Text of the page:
Larry H. Parker, an Injury Lawyer Who Promised to ‘Fight for You,’ Dies at 75

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Larry H. Parker, an accident and personal injury lawyer whose television commercials promised he’d “fight for you” and became staples in living rooms across Los Angeles, died on March 6 in San Juan Capistrano, Calif. He was 75.

Hiz death was confirmed by his son, Justin Parker, who did not cite the cause.

Over the years, Angelenos became familiar with Mr. Parker’s personal brand of braggadocio and promise, as his face could be seen on billboards across the city and on television ads.

“When it comes to the law, you want someone who carries a big stick,” a narrator says in one commercial that cuts from a hockey brawl to a shot of Mr. Parker in a suit and glasses, standing with both hands on a desk, ready for a courtroom showdown.

“People sometimes ask me why I seem so angry in my television commercials,” Mr. Parker said in another ad. “Well the truth is I am angry. I’m angry when big insurance companies take advantage of little people.”

His ads cultivated an image of a legal brawler whose menacing presence on the screen could be used in a plaintiff’s favor.

It appeared that those who were injured were eager to engage the services of his firm, the Law Offices of Larry H. Parker. Since its founding 50 years ago, the firm has recovered more than $2 billion in verdicts and settlements, according to its website.

“I wanted the consumer to see someone who cares about their rights,” Mr. Parker said in a 1995 interview with The Los Angeles Times. “They’re seeing me, the real guy.”

At the core of many ads was a parade of testimony from the victims of injury or hardship, though beneath the large banner with the firm’s 800-number was fine print that noted the accounts were a dramatization, portrayed by “actors impersonating injury victims in fictitious cases.”

The commercials were firmly within a campy brand popular among personal injury lawyers, but Mr. Parker positioned himself as a champion of those who felt powerless before faceless insurance giants.

“If the insurance companies would just treat these people fairly,” Mr. Parker told The Times, “they’d put guys like me out of business.”

Larry Hugh Parker was born on Aug. 26, 1948, in Philadelphia to Ben Parker and Netty (Reardon) Parker.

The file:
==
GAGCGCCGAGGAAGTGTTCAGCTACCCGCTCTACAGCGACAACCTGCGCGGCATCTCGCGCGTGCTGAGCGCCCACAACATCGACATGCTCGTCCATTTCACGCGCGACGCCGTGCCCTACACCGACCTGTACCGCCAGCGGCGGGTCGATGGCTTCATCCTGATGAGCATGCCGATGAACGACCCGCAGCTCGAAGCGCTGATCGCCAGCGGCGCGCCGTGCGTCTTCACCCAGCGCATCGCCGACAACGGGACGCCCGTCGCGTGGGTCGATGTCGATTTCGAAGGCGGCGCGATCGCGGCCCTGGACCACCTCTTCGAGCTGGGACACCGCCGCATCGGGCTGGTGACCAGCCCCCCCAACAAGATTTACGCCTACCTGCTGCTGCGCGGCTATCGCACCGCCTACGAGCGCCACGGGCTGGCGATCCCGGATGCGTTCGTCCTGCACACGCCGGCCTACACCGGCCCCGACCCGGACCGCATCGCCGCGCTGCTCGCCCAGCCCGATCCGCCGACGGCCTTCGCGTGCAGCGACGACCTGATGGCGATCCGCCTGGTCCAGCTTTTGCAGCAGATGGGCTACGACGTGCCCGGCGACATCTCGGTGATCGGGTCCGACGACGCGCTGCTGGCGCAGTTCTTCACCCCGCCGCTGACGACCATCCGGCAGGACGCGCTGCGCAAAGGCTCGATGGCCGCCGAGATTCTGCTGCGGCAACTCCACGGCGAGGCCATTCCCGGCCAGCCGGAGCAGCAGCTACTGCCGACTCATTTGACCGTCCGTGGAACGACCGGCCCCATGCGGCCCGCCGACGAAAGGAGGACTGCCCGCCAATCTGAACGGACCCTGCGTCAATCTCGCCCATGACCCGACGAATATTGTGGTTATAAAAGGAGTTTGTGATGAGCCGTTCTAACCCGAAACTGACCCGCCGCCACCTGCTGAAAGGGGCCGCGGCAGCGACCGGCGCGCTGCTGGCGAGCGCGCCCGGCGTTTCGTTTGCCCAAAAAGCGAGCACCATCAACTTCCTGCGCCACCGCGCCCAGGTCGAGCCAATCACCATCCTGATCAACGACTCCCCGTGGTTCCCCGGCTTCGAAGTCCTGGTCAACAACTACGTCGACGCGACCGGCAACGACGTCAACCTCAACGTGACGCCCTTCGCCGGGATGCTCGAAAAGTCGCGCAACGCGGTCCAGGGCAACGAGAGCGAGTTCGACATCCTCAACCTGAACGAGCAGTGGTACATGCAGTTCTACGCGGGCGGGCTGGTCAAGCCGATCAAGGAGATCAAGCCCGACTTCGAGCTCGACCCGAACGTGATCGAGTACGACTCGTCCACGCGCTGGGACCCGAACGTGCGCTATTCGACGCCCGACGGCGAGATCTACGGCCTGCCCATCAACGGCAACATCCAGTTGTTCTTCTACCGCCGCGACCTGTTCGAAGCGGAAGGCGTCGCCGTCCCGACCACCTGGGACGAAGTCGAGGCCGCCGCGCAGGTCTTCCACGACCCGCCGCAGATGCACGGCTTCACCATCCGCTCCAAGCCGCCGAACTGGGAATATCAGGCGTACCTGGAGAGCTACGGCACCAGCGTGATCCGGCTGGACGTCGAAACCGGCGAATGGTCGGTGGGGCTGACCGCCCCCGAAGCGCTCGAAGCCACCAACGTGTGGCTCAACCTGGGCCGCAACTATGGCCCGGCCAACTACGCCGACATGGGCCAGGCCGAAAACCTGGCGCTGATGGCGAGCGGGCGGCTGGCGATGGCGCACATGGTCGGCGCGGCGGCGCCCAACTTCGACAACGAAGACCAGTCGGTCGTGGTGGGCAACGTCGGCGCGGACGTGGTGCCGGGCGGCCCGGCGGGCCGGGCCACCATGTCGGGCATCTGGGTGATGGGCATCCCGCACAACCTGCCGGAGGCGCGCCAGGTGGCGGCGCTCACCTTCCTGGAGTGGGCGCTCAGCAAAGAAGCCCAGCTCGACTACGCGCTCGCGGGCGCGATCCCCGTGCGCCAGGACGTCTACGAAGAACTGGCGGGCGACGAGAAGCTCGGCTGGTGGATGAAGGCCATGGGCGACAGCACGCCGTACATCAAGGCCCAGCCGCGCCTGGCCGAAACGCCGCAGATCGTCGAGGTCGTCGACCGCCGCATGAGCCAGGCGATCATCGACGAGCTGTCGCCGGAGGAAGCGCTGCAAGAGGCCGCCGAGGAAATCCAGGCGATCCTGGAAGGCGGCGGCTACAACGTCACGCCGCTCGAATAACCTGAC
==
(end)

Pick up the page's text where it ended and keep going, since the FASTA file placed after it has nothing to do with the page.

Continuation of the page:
He graduated from California State University, Los Angeles, in 1970 with a degree in psychology. After attending Southwestern Law School, he received a California State Bar certificate in 1973, according to his LinkedIn profile.

Mr. Parker is survived by his wife, Irene Parker; his son Justin; two daughters, Shelley and Jodi Parker; and three granddaughters.

The firm’s commercials began to air around 1982. Later, during the O.J. Simpson trial, his ads gained greater exposure as viewers were glued to their television screens in what became a global cultural moment. But ad time during the trial was also more crowded, he said.

“It helps, and it hurts,” Mr. Parker said in the 1995 Times article. “It helps because there are a lot more people watching. On the other hand, it hurts because you can’t run your ad because the coverage pre-empts you.”

Those kinds of advertisements did not come without their own hidden costs, on top of the roughly $1 million in advertising the firm spent a year, according to a 1994 article in The Times.

His commercials, and those of some of his competitors, caused California lawmakers to bristle. Lawmakers and some litigators feared that potential plaintiffs would believe they could take advantage of the legal system for personal gain.

“If anyone looks at these ads, there is a common message,” a California Trial Lawyers Association spokesman told The Times in 1994. “You can make big bucks by ripping off the system.”

Mr. Parker, though, felt everyone should have the chance to fight back.

“We’re always going to be attacked,” he said. “But in the end, in a lifetime, everyone needs a lawyer.”



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